The interview set-up, which can be anywhere (in someone's home, on a stage, in the centre of a crowd) needs to be a coccoon where you first set the mood by some light but focused conversation.
Sometimes you may just need to make the guest laugh. Breathing is always good.
These days unless I'm at festivals or special events, it's rare for me to have an audience during my interviews.
On One Plus One the cameras are automated so there's actually no-one else in the studio except for the guest and me, atlhough there are people in a control-room nearby. This is about as intimate a setting as you can get.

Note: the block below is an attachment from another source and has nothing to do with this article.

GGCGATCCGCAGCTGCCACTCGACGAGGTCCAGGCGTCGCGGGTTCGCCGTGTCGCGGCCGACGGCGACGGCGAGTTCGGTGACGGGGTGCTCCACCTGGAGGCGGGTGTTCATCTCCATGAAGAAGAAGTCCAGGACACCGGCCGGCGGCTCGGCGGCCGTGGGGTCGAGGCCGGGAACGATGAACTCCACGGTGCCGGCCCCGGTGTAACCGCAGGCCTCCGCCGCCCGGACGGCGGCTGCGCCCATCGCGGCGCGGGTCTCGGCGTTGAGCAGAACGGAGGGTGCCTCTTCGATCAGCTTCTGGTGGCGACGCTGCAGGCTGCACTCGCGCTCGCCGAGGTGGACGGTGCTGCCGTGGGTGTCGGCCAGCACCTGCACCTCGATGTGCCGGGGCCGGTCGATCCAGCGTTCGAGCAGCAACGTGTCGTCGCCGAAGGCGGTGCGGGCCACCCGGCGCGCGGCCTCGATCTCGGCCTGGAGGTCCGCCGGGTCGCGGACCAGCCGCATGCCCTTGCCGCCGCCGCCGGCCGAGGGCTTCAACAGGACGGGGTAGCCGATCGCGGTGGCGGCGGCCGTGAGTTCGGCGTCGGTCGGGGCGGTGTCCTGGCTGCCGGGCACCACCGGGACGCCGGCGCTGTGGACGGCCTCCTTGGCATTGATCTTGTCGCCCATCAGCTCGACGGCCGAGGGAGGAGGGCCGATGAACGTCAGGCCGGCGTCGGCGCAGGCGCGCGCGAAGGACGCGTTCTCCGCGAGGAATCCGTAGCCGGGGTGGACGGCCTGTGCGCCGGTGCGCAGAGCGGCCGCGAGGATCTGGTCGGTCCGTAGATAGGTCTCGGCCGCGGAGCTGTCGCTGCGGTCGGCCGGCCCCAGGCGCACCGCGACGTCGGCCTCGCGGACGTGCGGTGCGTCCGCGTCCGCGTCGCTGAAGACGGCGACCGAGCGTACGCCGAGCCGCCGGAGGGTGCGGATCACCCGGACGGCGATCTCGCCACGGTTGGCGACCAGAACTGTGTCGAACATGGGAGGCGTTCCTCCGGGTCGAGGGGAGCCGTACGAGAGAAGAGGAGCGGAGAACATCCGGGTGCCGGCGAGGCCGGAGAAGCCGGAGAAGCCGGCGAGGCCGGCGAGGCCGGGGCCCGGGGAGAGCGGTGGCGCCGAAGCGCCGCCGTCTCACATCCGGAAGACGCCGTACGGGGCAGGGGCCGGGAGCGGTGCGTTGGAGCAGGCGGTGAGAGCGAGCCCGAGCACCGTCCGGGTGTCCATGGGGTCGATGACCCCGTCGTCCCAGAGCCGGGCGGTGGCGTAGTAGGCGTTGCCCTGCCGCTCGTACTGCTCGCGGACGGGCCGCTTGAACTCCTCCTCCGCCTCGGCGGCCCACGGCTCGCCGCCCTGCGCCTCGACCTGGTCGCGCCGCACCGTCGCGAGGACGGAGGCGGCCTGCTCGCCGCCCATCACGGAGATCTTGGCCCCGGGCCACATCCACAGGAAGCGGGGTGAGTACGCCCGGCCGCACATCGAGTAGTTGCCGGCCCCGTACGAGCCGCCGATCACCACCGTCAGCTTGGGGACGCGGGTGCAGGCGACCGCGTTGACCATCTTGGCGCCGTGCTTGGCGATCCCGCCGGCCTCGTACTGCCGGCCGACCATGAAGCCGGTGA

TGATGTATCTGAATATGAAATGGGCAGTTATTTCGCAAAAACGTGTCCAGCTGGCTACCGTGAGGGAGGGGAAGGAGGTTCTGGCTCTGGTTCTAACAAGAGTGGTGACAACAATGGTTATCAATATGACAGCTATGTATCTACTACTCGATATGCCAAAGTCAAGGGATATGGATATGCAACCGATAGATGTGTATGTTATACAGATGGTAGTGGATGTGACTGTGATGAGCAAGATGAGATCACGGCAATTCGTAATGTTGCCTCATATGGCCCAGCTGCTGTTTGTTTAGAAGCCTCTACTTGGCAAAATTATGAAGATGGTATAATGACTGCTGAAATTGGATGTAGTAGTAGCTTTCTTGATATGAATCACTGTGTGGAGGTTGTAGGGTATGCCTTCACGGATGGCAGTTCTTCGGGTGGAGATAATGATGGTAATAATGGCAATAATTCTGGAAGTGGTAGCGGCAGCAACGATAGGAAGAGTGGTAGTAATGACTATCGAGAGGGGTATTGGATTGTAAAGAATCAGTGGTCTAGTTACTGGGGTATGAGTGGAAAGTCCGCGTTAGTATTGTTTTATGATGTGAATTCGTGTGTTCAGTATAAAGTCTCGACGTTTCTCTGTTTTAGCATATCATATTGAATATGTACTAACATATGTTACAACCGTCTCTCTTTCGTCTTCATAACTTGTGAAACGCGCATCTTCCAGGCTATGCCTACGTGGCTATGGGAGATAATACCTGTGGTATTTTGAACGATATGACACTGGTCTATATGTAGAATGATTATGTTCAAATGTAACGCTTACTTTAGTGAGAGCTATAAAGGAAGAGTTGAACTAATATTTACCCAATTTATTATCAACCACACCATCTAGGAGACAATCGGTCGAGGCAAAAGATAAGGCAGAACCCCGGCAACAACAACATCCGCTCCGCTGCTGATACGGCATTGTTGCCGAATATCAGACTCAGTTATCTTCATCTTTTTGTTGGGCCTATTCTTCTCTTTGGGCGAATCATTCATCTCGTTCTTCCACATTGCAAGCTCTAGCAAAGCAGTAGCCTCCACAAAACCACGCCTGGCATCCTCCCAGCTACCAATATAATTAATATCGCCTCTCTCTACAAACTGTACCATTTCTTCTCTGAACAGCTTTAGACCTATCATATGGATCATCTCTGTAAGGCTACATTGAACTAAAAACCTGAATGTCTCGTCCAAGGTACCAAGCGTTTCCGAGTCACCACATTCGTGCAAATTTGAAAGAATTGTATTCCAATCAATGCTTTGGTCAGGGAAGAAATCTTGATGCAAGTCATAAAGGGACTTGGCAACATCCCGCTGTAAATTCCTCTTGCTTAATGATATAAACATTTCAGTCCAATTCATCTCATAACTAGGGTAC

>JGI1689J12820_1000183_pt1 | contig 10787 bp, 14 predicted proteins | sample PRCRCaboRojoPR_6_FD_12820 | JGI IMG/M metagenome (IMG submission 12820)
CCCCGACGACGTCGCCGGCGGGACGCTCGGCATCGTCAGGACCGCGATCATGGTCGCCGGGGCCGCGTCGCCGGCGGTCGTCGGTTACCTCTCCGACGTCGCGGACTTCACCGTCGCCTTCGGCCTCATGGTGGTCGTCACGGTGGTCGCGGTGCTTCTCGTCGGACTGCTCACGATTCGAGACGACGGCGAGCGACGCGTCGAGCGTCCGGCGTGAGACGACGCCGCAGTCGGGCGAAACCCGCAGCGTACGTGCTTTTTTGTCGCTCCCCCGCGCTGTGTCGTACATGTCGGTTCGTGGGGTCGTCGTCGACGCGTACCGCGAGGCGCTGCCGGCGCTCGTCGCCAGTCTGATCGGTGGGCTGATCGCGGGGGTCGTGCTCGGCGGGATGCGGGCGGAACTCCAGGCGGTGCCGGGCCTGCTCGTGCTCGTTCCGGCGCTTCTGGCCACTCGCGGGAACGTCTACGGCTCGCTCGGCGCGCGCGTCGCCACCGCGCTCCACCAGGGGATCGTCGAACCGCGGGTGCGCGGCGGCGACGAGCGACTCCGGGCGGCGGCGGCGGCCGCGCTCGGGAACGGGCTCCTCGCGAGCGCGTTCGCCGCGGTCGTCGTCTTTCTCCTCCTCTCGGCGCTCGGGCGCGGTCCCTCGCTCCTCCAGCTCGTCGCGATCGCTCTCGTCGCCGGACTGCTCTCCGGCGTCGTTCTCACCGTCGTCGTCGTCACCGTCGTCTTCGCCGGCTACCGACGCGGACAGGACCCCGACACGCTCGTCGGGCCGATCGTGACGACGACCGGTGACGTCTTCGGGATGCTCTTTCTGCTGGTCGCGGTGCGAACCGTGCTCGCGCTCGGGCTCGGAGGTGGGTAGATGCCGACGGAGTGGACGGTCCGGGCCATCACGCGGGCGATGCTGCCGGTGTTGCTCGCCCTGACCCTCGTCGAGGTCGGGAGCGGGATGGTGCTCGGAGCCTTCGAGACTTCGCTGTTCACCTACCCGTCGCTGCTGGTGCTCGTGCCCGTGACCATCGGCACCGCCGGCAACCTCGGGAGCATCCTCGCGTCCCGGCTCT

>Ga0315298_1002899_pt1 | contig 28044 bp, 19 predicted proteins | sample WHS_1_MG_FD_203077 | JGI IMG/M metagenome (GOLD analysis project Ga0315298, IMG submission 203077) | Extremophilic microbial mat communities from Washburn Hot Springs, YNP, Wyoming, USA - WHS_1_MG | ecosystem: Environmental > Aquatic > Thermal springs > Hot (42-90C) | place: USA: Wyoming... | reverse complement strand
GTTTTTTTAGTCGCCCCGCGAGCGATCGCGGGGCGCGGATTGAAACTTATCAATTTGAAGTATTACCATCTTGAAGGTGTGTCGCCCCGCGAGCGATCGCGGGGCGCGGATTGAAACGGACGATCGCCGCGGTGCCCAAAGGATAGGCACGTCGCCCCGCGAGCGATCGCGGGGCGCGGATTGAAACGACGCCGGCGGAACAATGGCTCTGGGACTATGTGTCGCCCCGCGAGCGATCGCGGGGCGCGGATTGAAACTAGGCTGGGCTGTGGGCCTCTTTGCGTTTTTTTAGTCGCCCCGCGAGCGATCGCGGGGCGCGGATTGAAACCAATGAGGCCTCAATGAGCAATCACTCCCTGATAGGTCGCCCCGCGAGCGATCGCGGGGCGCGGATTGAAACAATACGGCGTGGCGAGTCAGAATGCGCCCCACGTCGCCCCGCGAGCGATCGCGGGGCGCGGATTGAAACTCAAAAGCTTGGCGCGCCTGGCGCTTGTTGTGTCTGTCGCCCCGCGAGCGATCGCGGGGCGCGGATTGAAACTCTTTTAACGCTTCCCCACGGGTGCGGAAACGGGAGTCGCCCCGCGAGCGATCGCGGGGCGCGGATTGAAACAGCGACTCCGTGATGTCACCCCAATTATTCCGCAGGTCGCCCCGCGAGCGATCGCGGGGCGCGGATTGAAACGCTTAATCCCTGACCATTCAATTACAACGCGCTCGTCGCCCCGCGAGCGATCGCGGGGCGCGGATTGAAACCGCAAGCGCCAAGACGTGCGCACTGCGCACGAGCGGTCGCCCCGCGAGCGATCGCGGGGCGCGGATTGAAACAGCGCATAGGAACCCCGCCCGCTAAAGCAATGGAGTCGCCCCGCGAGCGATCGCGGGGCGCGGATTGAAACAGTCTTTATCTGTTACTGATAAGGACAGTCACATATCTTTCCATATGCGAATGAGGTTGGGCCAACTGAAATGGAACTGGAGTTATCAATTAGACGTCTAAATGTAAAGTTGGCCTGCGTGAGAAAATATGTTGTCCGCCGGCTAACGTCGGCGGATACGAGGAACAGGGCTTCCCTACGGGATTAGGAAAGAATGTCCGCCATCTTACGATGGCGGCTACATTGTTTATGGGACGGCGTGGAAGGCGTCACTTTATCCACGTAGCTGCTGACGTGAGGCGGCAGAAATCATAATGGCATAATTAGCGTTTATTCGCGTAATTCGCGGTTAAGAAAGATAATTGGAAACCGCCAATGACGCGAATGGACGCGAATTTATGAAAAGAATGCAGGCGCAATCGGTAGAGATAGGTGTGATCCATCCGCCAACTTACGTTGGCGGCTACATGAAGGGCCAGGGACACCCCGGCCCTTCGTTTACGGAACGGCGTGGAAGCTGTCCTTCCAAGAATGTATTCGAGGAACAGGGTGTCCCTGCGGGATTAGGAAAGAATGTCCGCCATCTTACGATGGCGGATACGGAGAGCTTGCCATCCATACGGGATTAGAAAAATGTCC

I have a few minutes to break the ice. I do this by chatting about the guest's new work or clearing up any missing holes in the research: What happened in those years when...Did you stop being a sex-worker? How would you feel if we spoke about the time when....
That's all. I try to keep it light. I look at people to try to read their mood. Sometimes they'll tell me things like, "I'm really jet-lagged. I got off the plane from LA last night." Every now and then a guest tells me they find these sorts of interviews challenging.
I hope I manage to change that by the end.
And then as soon as the director informs that we are recording, I begin like a toboggan setting off down a snow-covered hill, peeling away the layers at a pace which seems comfortable and achievable for the guest.
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